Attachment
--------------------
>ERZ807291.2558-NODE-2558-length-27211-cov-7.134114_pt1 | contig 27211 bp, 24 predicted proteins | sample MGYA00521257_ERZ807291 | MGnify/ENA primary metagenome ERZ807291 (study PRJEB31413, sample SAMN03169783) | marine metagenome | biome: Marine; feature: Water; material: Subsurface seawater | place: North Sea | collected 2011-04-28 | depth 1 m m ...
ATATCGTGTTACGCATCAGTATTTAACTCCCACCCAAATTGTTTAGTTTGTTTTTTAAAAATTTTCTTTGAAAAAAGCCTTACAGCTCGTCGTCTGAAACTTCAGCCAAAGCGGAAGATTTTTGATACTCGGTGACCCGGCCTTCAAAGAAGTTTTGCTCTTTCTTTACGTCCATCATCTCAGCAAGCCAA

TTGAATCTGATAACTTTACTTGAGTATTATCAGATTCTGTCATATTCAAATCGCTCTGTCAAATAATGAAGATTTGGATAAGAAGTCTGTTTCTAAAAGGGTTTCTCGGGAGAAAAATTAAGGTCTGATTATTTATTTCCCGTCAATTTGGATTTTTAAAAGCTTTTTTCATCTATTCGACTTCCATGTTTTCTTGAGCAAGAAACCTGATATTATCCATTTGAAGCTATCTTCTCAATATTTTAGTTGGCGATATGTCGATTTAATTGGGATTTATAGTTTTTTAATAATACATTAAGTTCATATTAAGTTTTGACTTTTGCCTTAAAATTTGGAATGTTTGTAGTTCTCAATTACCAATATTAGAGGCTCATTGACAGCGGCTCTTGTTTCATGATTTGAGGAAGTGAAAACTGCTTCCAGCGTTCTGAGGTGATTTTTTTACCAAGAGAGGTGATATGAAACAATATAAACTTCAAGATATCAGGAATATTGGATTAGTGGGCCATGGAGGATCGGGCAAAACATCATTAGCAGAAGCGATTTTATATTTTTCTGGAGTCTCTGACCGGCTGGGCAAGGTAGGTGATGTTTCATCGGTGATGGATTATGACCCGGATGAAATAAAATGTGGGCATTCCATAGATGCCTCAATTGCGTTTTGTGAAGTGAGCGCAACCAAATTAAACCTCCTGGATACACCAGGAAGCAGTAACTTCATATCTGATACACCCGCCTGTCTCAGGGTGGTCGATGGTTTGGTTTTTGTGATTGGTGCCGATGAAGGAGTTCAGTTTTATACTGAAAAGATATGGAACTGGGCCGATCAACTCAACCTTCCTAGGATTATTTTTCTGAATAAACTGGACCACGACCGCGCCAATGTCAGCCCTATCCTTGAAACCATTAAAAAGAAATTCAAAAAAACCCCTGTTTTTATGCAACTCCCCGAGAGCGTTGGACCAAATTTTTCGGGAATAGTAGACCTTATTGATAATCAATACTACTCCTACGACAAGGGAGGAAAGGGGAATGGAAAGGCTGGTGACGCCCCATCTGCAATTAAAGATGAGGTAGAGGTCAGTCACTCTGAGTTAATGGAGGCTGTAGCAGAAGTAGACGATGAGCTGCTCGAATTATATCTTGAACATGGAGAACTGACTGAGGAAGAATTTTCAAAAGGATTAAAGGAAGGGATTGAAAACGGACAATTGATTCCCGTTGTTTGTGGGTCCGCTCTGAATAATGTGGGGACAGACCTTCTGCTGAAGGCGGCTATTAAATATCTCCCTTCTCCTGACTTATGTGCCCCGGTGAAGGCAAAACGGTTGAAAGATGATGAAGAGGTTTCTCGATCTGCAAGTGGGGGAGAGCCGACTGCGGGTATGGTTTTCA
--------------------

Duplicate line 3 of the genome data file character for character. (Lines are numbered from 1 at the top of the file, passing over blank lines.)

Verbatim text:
TTGAATCTGATAACTTTACTTGAGTATTATCAGATTCTGTCATATTCAAATCGCTCTGTCAAATAATGAAGATTTGGATAAGAAGTCTGTTTCTAAAAGGGTTTCTCGGGAGAAAAATTAAGGTCTGATTATTTATTTCCCGTCAATTTGGATTTTTAAAAGCTTTTTTCATCTATTCGACTTCCATGTTTTCTTGAGCAAGAAACCTGATATTATCCATTTGAAGCTATCTTCTCAATATTTTAGTTGGCGATATGTCGATTTAATTGGGATTTATAGTTTTTTAATAATACATTAAGTTCATATTAAGTTTTGACTTTTGCCTTAAAATTTGGAATGTTTGTAGTTCTCAATTACCAATATTAGAGGCTCATTGACAGCGGCTCTTGTTTCATGATTTGAGGAAGTGAAAACTGCTTCCAGCGTTCTGAGGTGATTTTTTTACCAAGAGAGGTGATATGAAACAATATAAACTTCAAGATATCAGGAATATTGGATTAGTGGGCCATGGAGGATCGGGCAAAACATCATTAGCAGAAGCGATTTTATATTTTTCTGGAGTCTCTGACCGGCTGGGCAAGGTAGGTGATGTTTCATCGGTGATGGATTATGACCCGGATGAAATAAAATGTGGGCATTCCATAGATGCCTCAATTGCGTTTTGTGAAGTGAGCGCAACCAAATTAAACCTCCTGGATACACCAGGAAGCAGTAACTTCATATCTGATACACCCGCCTGTCTCAGGGTGGTCGATGGTTTGGTTTTTGTGATTGGTGCCGATGAAGGAGTTCAGTTTTATACTGAAAAGATATGGAACTGGGCCGATCAACTCAACCTTCCTAGGATTATTTTTCTGAATAAACTGGACCACGACCGCGCCAATGTCAGCCCTATCCTTGAAACCATTAAAAAGAAATTCAAAAAAACCCCTGTTTTTATGCAACTCCCCGAGAGCGTTGGACCAAATTTTTCGGGAATAGTAGACCTTATTGATAATCAATACTACTCCTACGACAAGGGAGGAAAGGGGAATGGAAAGGCTGGTGACGCCCCATCTGCAATTAAAGATGAGGTAGAGGTCAGTCACTCTGAGTTAATGGAGGCTGTAGCAGAAGTAGACGATGAGCTGCTCGAATTATATCTTGAACATGGAGAACTGACTGAGGAAGAATTTTCAAAAGGATTAAAGGAAGGGATTGAAAACGGACAATTGATTCCCGTTGTTTGTGGGTCCGCTCTGAATAATGTGGGGACAGACCTTCTGCTGAAGGCGGCTATTAAATATCTCCCTTCTCCTGACTTATGTGCCCCGGTGAAGGCAAAACGGTTGAAAGATGATGAAGAGGTTTCTCGATCTGCAAGTGGGGGAGAGCCGACTGCGGGTATGGTTTTCA